As health systems continue to face the pinch of tight margins, looming health policy overhauls, and the creep of nontraditional players to the market, hiring executives to lead nonprofit healthcare organizations requires the right incentives and compensation plans to retain them.
"I think that a lot of times when [providers] finally recruit [executives] and actually hire them, they're only able to do so because they're able to show that they have a compensation and benefits program [that is] appropriately positioned [for the executive]," according to Steven Sullivan, a managing director at Pearl Meyer.
Nonprofit provider organizations are under pressure to offer salaries to prospective executives that are comparable to other industries' wages. At the same time, health systems must account for the extrinsic and intrinsic motivations of leaders when offering executive compensation packages.
Motivations to work at nonprofit health systems are complex and intertwined. Intrinsically motivated leaders are driven by their commitment to the mission of the organization and healthcare. However, extrinsically motivated leaders are driven by outside influences, such as sizable salaries and performance-based incentives, Sullivan says.
Sullivan says that nonprofit health systems and hospitals often have executive board volunteers who are intrinsically motivated to work for the mission of the organization and expect their leaders to do the same. But this arrangement has contributed to a "conservative approach" to executive pay by providers, he says.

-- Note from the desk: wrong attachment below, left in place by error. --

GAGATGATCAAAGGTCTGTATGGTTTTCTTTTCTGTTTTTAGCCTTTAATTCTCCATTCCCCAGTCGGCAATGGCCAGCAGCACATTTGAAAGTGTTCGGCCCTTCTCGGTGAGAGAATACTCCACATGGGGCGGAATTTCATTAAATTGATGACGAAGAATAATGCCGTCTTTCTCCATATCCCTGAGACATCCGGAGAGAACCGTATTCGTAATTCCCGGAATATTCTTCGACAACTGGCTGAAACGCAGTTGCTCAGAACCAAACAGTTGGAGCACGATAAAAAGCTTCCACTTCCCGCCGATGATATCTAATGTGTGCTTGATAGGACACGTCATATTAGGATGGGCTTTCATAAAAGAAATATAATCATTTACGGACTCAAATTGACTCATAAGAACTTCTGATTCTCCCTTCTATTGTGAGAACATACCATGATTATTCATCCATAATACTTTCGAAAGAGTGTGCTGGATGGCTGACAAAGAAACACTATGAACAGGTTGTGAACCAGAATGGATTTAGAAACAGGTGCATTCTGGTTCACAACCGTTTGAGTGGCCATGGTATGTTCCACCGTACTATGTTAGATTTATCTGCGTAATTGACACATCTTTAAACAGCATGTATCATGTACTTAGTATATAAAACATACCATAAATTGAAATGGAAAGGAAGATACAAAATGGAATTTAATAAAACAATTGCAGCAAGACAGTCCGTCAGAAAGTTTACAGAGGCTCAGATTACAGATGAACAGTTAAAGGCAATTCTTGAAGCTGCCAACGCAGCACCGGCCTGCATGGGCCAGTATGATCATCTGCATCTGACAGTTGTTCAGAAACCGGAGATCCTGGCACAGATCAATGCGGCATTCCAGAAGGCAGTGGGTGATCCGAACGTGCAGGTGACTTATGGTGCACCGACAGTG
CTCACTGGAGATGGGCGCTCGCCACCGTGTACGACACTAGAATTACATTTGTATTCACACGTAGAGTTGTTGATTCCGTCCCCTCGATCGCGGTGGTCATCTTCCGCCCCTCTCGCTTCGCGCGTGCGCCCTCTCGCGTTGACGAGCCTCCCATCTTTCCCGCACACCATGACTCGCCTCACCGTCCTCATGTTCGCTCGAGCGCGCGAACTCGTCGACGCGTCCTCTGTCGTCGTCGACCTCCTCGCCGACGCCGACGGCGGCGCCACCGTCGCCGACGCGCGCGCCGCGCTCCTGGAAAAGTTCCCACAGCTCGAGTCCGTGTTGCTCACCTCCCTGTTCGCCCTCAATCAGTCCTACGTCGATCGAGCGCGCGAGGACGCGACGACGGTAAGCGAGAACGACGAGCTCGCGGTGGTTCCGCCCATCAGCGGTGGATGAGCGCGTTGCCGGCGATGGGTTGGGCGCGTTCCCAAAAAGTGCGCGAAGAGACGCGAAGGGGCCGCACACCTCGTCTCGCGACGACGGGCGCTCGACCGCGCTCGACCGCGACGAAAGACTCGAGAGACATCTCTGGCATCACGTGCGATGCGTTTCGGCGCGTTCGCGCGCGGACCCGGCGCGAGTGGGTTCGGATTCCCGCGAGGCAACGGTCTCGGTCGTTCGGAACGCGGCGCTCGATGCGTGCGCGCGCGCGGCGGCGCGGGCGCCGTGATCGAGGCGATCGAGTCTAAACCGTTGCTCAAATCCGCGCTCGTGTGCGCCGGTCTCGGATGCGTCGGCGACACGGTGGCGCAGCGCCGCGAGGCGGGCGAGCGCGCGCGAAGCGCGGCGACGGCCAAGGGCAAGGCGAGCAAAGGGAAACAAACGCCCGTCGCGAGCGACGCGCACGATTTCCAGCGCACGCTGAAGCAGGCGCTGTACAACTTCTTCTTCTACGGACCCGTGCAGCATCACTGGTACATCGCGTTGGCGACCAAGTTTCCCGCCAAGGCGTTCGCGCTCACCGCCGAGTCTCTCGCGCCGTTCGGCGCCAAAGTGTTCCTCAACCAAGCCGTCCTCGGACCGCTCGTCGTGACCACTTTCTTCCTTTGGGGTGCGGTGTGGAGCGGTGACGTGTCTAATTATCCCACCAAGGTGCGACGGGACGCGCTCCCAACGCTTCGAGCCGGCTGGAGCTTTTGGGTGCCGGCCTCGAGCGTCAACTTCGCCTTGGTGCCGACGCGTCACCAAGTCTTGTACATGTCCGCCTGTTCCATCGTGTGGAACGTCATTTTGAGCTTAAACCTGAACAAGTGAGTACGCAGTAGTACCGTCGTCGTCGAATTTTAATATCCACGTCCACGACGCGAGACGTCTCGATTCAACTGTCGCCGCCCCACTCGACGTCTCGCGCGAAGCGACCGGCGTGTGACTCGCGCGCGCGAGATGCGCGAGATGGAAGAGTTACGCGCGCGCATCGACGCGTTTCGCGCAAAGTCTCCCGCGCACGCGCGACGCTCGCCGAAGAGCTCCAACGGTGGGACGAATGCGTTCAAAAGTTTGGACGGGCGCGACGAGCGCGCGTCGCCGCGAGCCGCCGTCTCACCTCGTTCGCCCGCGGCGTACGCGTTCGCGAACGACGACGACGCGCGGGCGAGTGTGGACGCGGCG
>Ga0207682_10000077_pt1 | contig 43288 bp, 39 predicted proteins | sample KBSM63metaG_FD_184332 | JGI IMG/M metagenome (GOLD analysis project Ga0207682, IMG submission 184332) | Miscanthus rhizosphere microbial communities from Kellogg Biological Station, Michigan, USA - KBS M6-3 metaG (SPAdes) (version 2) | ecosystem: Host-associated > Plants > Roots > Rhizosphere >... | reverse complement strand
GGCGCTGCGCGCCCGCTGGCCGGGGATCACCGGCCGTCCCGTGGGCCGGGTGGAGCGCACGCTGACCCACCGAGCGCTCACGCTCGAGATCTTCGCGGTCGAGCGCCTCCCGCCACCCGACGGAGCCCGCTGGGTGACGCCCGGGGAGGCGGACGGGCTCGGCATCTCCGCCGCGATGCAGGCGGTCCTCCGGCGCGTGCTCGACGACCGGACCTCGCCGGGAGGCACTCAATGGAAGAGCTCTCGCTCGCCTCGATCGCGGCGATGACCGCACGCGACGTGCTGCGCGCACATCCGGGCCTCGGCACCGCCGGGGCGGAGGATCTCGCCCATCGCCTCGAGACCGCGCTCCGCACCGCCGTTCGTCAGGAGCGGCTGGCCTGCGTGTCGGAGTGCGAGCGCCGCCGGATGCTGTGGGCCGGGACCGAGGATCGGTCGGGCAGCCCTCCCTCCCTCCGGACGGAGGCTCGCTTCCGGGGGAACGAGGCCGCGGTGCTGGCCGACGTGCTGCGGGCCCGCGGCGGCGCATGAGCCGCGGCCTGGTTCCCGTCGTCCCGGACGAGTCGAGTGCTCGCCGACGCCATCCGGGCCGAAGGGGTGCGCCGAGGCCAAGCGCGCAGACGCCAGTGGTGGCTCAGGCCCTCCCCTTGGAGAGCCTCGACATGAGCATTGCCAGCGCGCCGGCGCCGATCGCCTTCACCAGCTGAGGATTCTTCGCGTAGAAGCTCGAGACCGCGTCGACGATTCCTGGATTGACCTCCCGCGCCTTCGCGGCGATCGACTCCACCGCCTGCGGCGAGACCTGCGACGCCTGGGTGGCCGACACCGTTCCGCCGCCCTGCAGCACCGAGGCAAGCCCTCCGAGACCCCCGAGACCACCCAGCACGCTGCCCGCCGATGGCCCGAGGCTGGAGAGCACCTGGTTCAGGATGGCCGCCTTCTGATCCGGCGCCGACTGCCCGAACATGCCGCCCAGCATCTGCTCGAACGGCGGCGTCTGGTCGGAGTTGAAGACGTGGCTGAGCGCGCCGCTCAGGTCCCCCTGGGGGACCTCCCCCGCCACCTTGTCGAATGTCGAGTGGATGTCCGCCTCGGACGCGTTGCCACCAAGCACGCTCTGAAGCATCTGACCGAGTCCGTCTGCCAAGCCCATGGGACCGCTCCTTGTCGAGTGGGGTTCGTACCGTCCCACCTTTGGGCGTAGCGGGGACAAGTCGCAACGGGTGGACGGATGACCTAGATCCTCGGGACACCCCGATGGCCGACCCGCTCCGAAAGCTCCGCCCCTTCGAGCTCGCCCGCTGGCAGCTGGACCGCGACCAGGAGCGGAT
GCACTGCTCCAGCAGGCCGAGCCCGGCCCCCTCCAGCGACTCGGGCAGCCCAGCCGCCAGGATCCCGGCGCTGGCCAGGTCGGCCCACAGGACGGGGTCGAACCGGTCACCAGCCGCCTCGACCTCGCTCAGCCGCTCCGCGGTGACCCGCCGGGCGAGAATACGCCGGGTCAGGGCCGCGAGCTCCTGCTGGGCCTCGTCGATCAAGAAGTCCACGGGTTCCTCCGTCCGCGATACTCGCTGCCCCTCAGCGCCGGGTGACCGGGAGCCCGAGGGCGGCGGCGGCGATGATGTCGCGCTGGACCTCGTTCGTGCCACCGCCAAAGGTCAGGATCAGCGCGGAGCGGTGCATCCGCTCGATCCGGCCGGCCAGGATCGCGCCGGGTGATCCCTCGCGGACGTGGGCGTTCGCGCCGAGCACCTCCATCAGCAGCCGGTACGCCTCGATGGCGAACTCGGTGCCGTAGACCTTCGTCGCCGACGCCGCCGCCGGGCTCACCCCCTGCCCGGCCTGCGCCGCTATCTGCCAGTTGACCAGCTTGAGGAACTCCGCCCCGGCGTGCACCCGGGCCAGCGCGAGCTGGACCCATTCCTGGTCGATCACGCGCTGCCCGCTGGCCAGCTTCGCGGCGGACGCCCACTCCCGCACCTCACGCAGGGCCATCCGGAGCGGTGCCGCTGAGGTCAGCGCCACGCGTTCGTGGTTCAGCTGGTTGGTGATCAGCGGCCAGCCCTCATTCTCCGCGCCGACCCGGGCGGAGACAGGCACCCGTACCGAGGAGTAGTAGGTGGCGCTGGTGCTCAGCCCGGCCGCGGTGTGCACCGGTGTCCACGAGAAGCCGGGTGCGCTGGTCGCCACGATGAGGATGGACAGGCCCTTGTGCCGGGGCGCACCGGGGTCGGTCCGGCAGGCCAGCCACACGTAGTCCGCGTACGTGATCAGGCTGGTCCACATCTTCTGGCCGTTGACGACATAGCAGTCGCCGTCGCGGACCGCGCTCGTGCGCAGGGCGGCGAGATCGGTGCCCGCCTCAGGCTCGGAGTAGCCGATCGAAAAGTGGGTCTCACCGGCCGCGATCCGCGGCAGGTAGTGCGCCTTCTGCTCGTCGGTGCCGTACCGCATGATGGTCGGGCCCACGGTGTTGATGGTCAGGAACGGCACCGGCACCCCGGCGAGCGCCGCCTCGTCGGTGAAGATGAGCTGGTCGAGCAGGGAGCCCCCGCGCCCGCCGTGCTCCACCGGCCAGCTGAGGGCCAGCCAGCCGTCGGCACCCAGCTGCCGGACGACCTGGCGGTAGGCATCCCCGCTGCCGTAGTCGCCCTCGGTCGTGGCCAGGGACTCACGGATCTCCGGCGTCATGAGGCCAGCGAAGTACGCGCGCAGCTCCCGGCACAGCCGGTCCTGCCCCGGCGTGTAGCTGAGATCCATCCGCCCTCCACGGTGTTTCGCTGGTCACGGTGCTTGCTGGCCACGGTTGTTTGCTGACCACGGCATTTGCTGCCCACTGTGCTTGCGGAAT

"A big part of the battle is becoming aware of the fact that you've got people working for you who might be more intrinsically or extrinsically motivated to be there," Sullivan says. "Try to be creative in thinking ways of connecting with them and taking advantage of that motivation."
Sullivan adds that health systems are at "the beginning of a period of change" that focuses on retaining leaders with variable pay programs.
Given the cross-pollination of executives who have been recruited into healthcare roles from other industries such as tech or banking and who might have more extrinsic motivations, healthcare organizations have had to change the way they've approached executive compensation. This includes offering compensation and benefit packages that are more consistent with what is standard in those other industries and appeals to extrinsic motivations, Sullivan says.